Where to even start with this music? Sometimes it’s so difficult to choose my “top three” from an album because all of the songs are written, recorded, arranged, and mastered so beautifully that it’s nearly impossible to do so. This is one such album, but I think if I had to choose I’d begin with track five, “Sing We Now Of Christmas.” Here we have an energetic arrangement that moves along with an Irish jig sort of feel. The Celtic influence is very clear in this recording, and it’s done extremely well. This is a risky approach to arranging a piece, as it’s often easy to create something rather “cheesy” sounding when attempting to emulate this style. John Paris has nothing to worry about as he makes his way up and down the piano in a wave of sound that will take you to another land for the holidays. Bright and cheerful, this is a track that peaks perfectly in the middle, eventually bringing us to a quiet ending that doesn’t lose it’s powerful enthusiasm.
Track six takes us into a melting pot of chords and melodies that drip like butter from the piano keys. “I Heard The Bells” is John at his Jazzy best, layering a rich and musical theme on top of a variety of jazz chords and rhythms to melt even the coldest of temperatures. The playing on this piece is reminiscent of the styles of some the greats in piano jazz. Bill Evans and Vince Guaraldi both come to mind in the approach and structure of the song, and it’s sure to be a favorite for those who enjoy the sounds of vintage piano jazz in it’s prime.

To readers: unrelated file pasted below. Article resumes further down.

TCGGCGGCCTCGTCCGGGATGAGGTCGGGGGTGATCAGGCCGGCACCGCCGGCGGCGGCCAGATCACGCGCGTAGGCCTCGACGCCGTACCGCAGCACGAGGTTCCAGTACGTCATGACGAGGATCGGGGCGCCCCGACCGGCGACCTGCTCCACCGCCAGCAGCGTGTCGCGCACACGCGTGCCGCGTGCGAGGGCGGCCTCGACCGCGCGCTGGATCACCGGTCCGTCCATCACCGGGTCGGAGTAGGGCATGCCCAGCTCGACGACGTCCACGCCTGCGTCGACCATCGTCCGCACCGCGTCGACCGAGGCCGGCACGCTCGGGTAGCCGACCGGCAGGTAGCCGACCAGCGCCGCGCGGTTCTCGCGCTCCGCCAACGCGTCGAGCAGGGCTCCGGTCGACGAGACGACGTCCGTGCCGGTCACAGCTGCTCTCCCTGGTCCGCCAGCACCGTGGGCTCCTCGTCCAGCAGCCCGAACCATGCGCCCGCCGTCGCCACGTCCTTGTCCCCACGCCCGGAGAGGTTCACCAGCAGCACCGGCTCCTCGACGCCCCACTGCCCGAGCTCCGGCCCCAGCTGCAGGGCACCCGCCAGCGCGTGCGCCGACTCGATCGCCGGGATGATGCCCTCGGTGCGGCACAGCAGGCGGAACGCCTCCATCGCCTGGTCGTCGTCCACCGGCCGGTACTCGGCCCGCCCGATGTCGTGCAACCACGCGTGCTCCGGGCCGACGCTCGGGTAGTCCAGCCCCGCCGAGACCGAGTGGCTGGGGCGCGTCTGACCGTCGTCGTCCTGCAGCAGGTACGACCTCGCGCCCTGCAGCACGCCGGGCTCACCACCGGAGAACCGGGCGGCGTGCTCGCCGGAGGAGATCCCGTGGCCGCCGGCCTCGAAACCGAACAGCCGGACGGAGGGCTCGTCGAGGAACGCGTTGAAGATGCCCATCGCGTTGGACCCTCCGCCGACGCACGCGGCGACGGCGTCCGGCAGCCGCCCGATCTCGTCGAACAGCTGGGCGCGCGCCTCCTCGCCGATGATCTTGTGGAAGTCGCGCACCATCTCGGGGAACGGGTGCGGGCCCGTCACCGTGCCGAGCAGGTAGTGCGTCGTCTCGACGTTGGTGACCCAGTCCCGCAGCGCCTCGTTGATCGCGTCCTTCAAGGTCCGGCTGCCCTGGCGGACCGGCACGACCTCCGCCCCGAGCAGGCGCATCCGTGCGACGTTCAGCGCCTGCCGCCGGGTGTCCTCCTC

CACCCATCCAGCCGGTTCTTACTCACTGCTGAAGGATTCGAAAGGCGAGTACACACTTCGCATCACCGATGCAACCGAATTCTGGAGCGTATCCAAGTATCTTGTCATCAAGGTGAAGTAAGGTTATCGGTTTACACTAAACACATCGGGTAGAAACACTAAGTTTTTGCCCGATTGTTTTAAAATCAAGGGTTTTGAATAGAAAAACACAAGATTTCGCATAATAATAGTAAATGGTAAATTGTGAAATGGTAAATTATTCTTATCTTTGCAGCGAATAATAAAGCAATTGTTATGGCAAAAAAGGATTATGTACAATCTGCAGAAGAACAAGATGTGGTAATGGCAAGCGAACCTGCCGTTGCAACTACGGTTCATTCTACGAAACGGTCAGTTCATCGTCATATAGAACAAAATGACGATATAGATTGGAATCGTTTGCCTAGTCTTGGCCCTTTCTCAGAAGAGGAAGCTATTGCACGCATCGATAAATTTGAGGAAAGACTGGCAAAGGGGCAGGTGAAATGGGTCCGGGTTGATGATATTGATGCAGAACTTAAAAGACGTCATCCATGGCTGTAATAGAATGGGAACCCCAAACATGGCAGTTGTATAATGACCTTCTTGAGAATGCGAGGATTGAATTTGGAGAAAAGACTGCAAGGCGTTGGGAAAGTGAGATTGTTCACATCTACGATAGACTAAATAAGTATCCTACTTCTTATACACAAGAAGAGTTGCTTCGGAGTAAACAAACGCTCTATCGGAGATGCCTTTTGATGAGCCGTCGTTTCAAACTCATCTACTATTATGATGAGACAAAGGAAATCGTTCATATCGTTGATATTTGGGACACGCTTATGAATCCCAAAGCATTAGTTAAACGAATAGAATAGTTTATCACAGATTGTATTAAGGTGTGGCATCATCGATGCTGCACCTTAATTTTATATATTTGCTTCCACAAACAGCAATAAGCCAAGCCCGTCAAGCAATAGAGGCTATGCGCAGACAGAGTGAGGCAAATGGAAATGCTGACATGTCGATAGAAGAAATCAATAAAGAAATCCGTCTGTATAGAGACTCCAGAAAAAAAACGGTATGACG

John points us in the direction of his strong Italian-American heritage through his arrangement of “Santa Lucia,” an Italian song that is often sung and played around Christmas time in Italian families worldwide. This happens to be one of my favorite songs as well, so John really struck the jackpot with this one! Here we have the sweet melody of Santa Lucia interwoven between the nostalgic progressions that John is known for, in an intimate and romantic piano setting. The left hand is particularly interesting in this recording, playing down various scale runs and alternating the progression while keeping the right hand melody intact. At about a minute in it alternates between two chords allowing the right hand to improvise over top, and it’s simply magic. The piece ends with build up to a chordal walk down to the final resolution of the piece. Listening to this makes you really want to sit and enjoy a bowl of pasta in a fine Italian establishment by candlelight with a loved one. I’d have to say that this is probably my favorite track on the album.